WAGAH, India (AFP) – A pilot shot down in a dogfight with Pakistani aircraft returned to India yesterday, after being freed in what Islamabad called a “peace gesture” following the biggest standoff between the two countries in years.
But fresh violence raged in Kashmir, with seven people killed in the Indian-administered part of the tinder-box territory, suggesting that the crisis may not be over yet.Wing Commander Abhinandan Varthaman, shot down on Wednesday over Kashmir – divided between the nuclear-armed rivals since 1947 – crossed into India at the famed Wagah crossing point, sporting a black eye from his ordeal.
Thousands of Indians, waving flags, singing and dancing with patriotic fervour, had gathered at the crossing point yesterday afternoon but the crowd dwindled after his release was delayed inexplicably by hours.
In New Delhi the announcement of the experienced pilot’s release was seen as a diplomatic victory, but India warned that its military remained on “heightened” alert.
Both countries continued to fire barrages across the Line of Control (LoC), the de-facto border dividing Kashmir, leaving at least one person dead.
Gun battles on the Indian side left two militants and four members of the Indian security services dead, while a civilian was killed in later protests, police told AFP.
India’s Minister of State for External Affairs and former Army Chief Vijay Kumar Singh tweeted that the “welcome” release of the pilot was “the first of many steps that #Pakistan must take to reinforce their commitment to peace”.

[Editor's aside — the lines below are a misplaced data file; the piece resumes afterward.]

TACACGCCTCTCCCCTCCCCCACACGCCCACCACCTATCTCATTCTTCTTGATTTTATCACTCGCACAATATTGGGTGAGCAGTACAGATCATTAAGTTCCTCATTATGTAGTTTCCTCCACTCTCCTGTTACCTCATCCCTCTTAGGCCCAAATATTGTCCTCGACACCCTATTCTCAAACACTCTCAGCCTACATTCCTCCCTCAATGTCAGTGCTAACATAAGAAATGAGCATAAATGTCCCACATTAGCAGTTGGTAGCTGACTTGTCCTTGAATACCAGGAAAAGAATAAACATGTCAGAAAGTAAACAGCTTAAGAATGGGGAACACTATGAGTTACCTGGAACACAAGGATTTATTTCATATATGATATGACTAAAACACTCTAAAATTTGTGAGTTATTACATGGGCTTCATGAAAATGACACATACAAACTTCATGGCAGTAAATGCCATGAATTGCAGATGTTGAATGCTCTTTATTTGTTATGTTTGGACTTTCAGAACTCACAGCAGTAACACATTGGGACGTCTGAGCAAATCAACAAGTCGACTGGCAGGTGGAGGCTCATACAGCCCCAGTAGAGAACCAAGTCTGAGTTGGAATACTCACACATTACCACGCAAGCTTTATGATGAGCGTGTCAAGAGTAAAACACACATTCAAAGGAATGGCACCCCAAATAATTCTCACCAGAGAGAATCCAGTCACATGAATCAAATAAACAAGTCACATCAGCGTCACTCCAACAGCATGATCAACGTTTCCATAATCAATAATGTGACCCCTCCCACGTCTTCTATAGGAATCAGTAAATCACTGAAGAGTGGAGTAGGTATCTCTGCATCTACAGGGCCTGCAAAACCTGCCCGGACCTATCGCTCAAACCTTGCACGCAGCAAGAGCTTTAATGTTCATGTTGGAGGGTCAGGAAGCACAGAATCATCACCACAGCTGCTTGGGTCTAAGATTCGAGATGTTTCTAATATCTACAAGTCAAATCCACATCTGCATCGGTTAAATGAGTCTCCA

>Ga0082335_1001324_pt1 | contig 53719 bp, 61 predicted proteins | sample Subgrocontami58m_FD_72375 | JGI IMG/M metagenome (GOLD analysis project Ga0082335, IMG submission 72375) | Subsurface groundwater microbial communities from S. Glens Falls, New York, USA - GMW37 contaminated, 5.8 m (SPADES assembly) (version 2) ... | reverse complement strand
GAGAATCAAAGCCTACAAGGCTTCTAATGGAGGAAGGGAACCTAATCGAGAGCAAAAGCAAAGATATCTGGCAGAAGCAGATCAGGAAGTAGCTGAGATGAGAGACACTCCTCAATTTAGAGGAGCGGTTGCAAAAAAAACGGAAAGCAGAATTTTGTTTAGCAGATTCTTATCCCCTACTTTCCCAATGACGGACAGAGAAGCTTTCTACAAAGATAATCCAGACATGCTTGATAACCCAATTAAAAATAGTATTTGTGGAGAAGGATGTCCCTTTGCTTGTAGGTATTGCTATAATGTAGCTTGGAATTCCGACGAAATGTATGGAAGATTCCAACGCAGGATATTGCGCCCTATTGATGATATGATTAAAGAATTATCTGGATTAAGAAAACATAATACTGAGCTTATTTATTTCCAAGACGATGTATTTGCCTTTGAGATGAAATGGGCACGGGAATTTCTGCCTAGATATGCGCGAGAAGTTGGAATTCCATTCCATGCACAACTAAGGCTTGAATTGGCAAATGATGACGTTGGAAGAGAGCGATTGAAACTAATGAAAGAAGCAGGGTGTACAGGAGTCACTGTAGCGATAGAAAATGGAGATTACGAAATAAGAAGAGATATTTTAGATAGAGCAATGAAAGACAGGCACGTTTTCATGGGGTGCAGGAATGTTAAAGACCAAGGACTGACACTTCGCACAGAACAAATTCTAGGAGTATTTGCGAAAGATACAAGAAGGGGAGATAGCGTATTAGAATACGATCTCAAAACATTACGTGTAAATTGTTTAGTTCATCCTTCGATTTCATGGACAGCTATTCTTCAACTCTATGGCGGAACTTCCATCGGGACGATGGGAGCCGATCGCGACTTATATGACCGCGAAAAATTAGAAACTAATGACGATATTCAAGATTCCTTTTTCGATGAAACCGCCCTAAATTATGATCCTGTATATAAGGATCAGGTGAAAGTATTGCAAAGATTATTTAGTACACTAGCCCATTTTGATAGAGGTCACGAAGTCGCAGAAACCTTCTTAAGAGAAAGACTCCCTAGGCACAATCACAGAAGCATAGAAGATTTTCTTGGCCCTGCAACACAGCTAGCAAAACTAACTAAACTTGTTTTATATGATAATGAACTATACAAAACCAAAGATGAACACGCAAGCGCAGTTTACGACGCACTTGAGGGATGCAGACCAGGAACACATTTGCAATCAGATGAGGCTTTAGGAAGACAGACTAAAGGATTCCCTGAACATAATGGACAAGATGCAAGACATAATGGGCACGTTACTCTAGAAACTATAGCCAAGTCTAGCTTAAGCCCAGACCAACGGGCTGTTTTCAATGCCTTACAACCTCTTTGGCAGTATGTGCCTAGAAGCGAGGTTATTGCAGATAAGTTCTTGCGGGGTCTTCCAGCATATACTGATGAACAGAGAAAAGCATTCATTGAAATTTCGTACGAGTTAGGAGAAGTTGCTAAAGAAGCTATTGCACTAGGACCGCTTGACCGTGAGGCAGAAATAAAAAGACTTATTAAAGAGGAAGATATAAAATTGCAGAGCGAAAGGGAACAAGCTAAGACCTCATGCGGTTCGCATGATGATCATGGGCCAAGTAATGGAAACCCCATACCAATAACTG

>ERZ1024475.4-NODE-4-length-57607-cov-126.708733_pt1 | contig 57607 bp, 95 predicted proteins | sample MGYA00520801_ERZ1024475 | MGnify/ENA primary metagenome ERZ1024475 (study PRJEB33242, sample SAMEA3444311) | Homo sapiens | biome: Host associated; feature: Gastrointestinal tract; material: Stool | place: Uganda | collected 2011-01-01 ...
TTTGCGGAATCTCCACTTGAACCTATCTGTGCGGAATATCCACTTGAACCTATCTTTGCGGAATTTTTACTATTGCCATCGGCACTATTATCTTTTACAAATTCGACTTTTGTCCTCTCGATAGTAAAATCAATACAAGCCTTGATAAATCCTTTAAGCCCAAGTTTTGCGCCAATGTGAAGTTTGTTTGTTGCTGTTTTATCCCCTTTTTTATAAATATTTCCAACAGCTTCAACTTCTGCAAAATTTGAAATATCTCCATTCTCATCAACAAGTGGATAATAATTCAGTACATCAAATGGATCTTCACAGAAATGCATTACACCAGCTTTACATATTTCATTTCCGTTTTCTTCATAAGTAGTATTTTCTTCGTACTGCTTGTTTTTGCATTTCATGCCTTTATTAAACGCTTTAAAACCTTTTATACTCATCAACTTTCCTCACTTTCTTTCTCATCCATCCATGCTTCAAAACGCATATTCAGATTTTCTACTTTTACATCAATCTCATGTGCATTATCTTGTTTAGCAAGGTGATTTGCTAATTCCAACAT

Meanwhile, Pakistan’s Civil Aviation Authority (CAA) said yesterday that flights could land and depart from its main airports from 1300 GMT, and that others would be opened “gradually”.
The parents of Abhinandan were given a standing ovation by fellow passengers as they boarded a flight to Amritsar near Wagah to welcome their son.
He has become a national hero after purported footage that went viral showed him being beaten by locals after being shot down before Pakistani soldiers intervened, with social media abuzz with #GivebackAbhinandan and #Abhinandanmyhero hashtags.
His subsequent polite refusal to proffer more details than necessary – “I am sorry major, I am not supposed to tell you this” – won him particular sympathy in India.
His father, a retired air force officer, told the Times of India newspaper, “Just look at the way he talked so bravely… a true soldier… we are proud of him.”